Barossa Valley Shiraz is one of the country’s most identifiable and famous red wine styles, produced to a high quality by the likes of Rockford, Elderton, Torbreck and Dean Hewitson. Grenache and Mourvèdre are two of the region’s hidden gems, often blended with Shiraz, yet occasionally released as single vineyard styles such as Hewitson’s ‘Old Garden’, whose vines date back to 1853. Cabernet Sauvignon is a less highly-regarded cultivar.

Wines are traditionally vinified in open concrete fermenters before being cleaned up and finished in American and French oak barrels or ‘puncheons’ of approximately 600 litres. Barossa Shiraz should be rich, spicy and suave, with hints of leather and pepper.

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Shiraz & Cabernet Sauvignon

Shiraz & Cabernet Sauvignon

Shiraz/Cabernet (or Cabernet/Shiraz, depending on which is the dominant variety) can be described as Australia's archetypal red wine blend. The blend can trace its roots back to 1865, when the famous Dr Guyot recommended it for the sunbaked vineyards of Provence. It became popular in the early 1960s and 1970s and came about largely due to the high demand for red wines and that fact there there was not enough Cabernet Sauvignon to meet this. At this time Shiraz was widely regarded as inferior to Cabernet Sauvignon and was still being grubbed up in Australian vineyards up until the mid 1980s.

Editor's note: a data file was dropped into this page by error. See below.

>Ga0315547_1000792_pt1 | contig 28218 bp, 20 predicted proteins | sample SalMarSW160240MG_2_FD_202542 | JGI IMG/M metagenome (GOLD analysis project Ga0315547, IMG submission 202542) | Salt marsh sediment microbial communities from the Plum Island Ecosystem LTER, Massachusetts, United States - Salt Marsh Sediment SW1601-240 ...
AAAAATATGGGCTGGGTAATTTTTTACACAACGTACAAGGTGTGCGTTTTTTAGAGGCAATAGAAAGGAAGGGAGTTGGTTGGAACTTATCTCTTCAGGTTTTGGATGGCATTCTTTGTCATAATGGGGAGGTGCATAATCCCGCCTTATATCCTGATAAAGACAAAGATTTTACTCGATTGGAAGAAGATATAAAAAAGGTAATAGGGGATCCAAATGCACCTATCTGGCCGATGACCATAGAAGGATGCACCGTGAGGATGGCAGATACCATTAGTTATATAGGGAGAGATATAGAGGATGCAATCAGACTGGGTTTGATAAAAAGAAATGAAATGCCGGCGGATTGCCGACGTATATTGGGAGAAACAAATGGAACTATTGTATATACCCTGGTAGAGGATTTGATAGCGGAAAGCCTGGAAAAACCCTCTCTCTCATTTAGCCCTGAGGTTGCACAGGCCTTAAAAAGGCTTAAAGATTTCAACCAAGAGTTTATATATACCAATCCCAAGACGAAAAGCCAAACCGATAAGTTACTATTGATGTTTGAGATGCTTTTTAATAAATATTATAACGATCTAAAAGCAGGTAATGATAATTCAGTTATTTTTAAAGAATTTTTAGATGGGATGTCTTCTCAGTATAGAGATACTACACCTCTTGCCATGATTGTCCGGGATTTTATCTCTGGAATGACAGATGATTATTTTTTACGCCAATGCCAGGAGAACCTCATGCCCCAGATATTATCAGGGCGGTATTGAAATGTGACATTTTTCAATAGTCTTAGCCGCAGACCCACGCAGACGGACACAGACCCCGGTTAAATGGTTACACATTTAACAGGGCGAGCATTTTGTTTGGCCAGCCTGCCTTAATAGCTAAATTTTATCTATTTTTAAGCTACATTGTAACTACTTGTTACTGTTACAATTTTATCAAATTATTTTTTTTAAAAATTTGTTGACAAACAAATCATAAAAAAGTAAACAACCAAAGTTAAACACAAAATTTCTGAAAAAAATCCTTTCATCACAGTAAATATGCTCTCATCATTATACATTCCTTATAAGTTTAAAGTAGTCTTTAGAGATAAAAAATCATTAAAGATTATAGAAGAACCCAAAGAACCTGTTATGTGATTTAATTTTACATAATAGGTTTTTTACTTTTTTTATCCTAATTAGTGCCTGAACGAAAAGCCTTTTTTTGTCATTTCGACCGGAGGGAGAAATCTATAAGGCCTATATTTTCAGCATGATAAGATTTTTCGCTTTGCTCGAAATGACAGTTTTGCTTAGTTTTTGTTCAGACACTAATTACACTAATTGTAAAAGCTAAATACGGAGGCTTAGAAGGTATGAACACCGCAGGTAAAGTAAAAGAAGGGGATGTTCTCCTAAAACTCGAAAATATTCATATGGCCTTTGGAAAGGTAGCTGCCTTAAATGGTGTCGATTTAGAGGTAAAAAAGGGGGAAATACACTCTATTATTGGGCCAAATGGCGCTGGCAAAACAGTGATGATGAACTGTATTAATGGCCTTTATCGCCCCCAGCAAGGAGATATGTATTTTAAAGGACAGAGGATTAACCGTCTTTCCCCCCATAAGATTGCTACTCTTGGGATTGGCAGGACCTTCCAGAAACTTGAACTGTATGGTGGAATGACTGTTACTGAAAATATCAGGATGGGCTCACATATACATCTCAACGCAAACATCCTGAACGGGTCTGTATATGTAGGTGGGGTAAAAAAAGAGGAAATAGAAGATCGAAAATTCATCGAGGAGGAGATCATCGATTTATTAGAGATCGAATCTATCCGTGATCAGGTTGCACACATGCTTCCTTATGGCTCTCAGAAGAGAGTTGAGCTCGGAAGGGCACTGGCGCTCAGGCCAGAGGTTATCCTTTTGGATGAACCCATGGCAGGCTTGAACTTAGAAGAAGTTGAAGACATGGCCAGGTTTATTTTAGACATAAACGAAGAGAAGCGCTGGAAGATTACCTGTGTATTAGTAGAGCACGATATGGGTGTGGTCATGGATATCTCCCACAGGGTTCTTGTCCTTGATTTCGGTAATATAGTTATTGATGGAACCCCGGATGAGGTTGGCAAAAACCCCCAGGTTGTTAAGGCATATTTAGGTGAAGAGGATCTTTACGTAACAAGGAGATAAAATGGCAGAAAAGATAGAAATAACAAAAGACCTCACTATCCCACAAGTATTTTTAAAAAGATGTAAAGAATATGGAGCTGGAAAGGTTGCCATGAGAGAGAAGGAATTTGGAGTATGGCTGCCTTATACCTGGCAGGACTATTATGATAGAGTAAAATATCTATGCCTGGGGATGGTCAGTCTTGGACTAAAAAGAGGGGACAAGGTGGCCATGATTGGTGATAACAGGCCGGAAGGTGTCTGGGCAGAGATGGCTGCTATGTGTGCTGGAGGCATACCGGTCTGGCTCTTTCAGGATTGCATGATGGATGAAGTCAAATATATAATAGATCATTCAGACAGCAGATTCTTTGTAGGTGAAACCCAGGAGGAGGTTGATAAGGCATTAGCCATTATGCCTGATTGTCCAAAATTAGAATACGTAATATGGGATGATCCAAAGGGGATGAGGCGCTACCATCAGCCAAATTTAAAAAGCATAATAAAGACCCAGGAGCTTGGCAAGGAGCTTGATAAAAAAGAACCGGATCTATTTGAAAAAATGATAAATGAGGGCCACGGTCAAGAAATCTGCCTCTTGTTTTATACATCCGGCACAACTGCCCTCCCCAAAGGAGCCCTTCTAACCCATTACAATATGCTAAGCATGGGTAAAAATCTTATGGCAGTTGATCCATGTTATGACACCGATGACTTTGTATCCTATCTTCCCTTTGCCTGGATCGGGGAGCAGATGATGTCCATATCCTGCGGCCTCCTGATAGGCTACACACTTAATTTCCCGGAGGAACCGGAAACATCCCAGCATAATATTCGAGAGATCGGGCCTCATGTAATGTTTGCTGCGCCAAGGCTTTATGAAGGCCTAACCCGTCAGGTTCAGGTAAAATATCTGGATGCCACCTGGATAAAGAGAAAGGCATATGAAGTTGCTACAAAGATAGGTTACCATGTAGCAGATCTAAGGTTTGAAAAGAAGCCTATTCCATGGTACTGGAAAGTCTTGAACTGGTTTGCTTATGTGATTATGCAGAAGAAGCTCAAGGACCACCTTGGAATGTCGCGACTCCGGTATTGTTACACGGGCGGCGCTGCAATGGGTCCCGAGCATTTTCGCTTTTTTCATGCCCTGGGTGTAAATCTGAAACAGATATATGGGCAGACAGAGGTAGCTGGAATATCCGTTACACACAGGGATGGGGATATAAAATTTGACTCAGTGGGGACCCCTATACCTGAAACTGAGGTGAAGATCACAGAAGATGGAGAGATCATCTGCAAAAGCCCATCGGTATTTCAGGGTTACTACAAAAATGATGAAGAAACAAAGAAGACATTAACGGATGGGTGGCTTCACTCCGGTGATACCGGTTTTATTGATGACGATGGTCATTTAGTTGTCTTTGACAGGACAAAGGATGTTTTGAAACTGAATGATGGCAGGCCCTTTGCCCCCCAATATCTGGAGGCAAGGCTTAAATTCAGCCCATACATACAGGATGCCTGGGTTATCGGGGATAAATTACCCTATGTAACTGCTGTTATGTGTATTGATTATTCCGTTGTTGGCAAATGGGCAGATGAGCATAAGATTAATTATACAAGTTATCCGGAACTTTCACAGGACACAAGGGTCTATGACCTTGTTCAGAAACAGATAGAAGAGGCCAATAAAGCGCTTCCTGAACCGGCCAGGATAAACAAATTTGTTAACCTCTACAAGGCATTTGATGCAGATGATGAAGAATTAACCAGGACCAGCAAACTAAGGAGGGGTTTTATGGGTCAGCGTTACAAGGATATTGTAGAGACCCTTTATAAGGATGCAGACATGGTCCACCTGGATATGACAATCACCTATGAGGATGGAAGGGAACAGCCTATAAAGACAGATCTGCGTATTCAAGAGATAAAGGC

The fleshiness and richness of Australian Shiraz acts as perfect foil for the more tannic and angular Cabernet Sauvignon and the blend is often matured in American oak, which adds notes of vanilla and spice. The proportions in the blend vary from 50/50 to 80/20 in some cases. It is seen across the whole quality spectrum in Australia and the blend is now been used in Languedoc Roussillon in France as well as in South Africa and California.